This story was originally published on Sarah Freymann Fontenot’s blog, Fontenotes.
As I mentioned in a recent Fontenotes, my parents both went on hospice in March. In the ensuing months, we have had many talks about dying and all the physical, emotional, and financial needs that surround this last stage of life.
My parents are exceptional. I mean that beyond my view as one of their four kids; from any perspective they are unusual. Mom (93) and dad (96) live independently in a lovely retirement center in Providence, RI, have fully functioning minds if not bodies, and are actively involved with their family and the world. (Negotiating turns with the New York Times is the closest they come to a sport these days.)
They also offer a unique insight into what it is like to be facing death so imminently. Mom is a nurse involved in social justice issues all her life; dad is a retired physician (hematology-oncology) and medical academic (teaching at Harvard [University] and University of Connecticut medical schools).
I thought I should interview them about what it feels like to be dying. As mom has stabilized and is significantly the healthier of the two, we have decided to complete her interview down the road. I dedicate this Fontenotes to messages from my dad.
A bit about my dad
My dad is a physician (Harvard ’46) who published extensively over the years in the New England Journal of Medicine, JAMA, and many periodicals devoted to medical science, hospital administration, and public health. His 1974 book, The American Health Care System: Its Genesis and Trajectory, served as an academic text at numerous universities for years. Dad was the general director of the two hospitals in Boston that he brought together to ultimately become the “Women’s” part of the Brigham and Women’s Hospital merger. He also was the educational director at Hartford Hospital from 1969 until 1975.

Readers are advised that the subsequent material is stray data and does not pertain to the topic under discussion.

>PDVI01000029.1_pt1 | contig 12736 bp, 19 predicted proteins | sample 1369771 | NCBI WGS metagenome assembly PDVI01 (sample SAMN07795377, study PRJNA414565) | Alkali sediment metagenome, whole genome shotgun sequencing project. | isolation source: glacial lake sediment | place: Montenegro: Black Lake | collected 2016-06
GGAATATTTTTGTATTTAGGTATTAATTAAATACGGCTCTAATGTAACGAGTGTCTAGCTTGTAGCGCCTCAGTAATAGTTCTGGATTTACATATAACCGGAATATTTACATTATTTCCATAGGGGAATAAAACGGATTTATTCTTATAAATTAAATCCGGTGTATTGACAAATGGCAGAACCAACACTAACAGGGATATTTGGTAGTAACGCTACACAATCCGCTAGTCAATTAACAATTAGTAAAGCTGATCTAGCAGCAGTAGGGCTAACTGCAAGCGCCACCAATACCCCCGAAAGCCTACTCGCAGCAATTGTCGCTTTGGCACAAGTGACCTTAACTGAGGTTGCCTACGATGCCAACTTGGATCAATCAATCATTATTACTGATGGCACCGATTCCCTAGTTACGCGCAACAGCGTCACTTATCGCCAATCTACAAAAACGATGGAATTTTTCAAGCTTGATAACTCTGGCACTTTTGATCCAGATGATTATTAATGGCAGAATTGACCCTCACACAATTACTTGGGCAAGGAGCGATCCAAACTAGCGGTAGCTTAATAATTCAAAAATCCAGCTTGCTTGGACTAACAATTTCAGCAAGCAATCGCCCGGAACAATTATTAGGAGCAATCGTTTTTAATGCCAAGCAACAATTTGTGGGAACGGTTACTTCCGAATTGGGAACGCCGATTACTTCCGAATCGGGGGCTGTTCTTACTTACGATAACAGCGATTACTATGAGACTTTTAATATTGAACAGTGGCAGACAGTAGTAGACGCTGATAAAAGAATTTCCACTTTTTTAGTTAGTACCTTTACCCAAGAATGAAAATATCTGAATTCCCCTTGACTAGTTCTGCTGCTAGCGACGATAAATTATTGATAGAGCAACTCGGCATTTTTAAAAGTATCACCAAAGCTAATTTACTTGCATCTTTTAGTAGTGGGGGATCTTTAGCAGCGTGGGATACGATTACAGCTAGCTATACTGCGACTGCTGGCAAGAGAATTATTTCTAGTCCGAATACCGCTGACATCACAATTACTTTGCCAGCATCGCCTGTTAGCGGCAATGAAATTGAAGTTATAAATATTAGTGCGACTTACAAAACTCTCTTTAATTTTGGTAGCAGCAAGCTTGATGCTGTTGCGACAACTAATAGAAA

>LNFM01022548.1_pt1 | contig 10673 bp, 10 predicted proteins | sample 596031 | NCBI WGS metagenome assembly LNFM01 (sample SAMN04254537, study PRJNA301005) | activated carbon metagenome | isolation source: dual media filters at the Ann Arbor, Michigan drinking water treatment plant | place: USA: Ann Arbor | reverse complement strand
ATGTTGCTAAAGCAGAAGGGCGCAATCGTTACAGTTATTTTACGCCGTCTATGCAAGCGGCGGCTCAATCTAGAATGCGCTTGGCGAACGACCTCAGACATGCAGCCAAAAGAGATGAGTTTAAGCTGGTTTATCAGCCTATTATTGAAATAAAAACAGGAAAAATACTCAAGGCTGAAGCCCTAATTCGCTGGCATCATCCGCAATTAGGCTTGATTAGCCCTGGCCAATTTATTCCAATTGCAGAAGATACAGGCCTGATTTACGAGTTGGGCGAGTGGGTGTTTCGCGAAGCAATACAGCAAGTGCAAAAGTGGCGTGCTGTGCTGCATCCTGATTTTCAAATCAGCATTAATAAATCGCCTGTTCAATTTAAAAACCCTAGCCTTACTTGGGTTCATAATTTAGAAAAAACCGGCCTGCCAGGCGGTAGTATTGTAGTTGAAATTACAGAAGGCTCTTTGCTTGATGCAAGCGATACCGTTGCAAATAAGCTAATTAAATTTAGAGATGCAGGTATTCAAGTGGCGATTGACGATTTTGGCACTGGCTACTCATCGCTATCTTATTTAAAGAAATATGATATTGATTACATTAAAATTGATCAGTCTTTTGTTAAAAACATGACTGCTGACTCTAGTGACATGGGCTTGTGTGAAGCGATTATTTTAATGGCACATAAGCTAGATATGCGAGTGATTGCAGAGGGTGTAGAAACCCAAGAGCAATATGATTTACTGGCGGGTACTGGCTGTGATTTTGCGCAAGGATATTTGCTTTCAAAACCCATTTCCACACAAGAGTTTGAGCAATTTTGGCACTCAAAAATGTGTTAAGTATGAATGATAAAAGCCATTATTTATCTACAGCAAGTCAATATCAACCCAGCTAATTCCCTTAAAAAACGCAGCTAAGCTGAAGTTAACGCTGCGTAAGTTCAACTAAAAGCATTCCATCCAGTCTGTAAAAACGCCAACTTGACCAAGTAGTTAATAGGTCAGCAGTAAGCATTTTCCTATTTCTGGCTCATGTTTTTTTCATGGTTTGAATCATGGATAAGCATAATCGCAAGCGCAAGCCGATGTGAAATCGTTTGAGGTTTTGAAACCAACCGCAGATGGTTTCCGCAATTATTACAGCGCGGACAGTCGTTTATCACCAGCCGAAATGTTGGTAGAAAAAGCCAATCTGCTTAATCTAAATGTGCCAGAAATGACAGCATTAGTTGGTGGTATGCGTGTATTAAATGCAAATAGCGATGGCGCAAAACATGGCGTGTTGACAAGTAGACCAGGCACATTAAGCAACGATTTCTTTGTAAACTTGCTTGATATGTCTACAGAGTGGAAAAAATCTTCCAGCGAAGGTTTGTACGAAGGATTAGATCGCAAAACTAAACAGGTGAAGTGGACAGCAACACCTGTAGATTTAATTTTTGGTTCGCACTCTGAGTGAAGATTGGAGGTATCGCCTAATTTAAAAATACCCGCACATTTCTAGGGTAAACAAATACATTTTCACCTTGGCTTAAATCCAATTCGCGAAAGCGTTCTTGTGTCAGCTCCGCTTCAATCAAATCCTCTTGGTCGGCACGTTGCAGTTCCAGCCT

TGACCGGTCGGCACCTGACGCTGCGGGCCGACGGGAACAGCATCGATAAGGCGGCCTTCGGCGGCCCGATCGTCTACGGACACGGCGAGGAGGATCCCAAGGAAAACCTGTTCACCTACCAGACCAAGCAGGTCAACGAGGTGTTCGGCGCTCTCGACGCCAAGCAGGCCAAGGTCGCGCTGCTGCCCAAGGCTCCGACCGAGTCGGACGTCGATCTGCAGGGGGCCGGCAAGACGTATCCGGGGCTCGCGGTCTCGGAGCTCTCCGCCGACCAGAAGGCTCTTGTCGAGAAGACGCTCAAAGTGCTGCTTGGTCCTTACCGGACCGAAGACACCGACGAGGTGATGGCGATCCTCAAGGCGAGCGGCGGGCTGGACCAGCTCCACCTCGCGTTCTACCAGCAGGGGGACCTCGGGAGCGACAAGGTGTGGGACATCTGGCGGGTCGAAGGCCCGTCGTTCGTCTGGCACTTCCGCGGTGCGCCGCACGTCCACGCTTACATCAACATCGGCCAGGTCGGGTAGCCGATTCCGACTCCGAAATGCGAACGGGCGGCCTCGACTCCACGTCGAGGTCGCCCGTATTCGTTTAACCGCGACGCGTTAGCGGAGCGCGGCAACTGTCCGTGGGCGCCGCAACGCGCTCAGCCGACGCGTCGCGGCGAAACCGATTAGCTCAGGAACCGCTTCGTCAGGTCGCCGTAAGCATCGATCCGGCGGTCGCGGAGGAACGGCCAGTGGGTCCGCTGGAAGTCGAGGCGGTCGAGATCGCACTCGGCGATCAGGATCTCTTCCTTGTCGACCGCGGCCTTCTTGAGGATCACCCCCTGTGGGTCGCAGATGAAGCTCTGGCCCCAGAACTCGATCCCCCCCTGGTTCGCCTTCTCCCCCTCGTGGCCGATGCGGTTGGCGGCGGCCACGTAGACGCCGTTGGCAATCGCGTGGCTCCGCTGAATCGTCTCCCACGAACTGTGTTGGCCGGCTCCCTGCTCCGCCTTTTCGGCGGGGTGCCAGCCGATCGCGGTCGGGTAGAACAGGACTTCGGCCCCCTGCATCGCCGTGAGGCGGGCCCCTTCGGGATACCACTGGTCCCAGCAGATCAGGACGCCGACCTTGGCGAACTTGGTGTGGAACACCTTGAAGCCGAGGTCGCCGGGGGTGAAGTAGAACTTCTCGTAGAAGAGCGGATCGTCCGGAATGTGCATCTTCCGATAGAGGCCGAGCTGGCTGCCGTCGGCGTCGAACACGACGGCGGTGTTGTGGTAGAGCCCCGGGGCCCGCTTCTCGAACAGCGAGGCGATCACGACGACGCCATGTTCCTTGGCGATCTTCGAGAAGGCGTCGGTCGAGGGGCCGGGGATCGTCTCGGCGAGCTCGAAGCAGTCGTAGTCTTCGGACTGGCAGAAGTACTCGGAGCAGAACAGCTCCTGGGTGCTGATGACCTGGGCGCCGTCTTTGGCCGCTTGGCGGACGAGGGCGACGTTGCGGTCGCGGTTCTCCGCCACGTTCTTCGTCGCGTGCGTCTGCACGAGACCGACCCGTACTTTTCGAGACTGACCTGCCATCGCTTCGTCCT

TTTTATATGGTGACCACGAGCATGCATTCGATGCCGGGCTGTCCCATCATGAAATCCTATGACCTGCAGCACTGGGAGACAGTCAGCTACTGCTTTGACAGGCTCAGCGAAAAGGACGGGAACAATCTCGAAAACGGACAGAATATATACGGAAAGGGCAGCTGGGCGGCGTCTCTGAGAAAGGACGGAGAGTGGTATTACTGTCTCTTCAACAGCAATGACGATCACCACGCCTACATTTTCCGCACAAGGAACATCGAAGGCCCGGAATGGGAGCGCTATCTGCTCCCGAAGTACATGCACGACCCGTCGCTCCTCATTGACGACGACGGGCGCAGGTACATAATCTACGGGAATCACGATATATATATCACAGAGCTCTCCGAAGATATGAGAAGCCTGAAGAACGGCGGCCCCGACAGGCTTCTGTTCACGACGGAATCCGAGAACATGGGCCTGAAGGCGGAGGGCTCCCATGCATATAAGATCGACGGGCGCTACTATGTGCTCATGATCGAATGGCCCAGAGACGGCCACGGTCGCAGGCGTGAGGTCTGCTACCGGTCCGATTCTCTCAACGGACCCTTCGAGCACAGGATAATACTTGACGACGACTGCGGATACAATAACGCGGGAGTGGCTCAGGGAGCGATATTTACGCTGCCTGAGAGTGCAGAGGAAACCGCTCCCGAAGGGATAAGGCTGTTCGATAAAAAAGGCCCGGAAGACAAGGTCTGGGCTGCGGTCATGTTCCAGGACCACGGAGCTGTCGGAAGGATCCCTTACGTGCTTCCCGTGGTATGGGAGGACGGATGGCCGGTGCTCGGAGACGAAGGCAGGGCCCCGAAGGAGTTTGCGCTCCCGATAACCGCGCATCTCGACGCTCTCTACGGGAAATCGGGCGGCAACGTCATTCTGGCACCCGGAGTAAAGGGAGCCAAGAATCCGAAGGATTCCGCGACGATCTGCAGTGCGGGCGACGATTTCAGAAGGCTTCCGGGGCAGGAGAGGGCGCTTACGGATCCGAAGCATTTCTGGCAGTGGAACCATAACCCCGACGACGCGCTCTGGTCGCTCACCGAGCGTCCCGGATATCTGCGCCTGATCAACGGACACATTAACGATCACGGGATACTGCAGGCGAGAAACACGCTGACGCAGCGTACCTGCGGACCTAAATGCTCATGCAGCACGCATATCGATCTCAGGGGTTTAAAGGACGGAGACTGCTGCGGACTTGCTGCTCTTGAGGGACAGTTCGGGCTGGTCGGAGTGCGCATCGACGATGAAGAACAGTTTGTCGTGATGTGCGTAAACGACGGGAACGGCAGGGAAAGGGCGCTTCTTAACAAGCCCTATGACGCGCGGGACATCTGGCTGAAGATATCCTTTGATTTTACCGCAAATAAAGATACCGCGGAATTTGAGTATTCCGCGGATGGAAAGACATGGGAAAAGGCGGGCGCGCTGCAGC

I am telling you all this to illustrate that my dad is a doctor’s doctor. I was raised hearing not only about the importance of medicine to save people and communities, but also the importance of maintaining professionalism to save medicine.
Talking to dad
We want to start with a caveat that pain does not complicate our conversation about dying; although his cancer is advanced, and his bone metastases are multiple, he amazingly, thankfully, is comfortable right now.
Even so, anyone entering a conversation entitled “What’s Is It Like to be Dying?” would undoubtedly anticipate messages both profound as well as sad. Heaven knows my dad is always profound — but he is not, surprisingly, very sad these days.
His No. 1 complaint is boredom.
With a sound mind, my dad has a body that will do increasingly less. His level of activity outside of his home is foiled by failing strength, breath, and ability to accommodate all his needs in the outside world. More and more he is a prisoner in his home and in his mind.
If he were a man of faith, he would presumably be having long conversations with his spiritual adviser — but he is not. Death is an intellectual exercise, not a transformational one.
Now sitting, waiting for death is, ultimately, boring.
He tells stories (with jealousy) of friends who died suddenly or in their sleep. “All I want is a great MI.”
Waiting for his cancer or failing organ systems to ultimately provide him “escape” (and that is his word) is long, tiring, and tedious.
Please call it dying
Amid all that waiting and boredom, dad finds it frustrating that people can’t talk comfortably about death and dying with him. They don’t even use those words.
Mom and dad have extensive conversations about their limited future; more importantly, about their past. In his family, all of us are ready to meet his death, and everything along the way, with him head-on.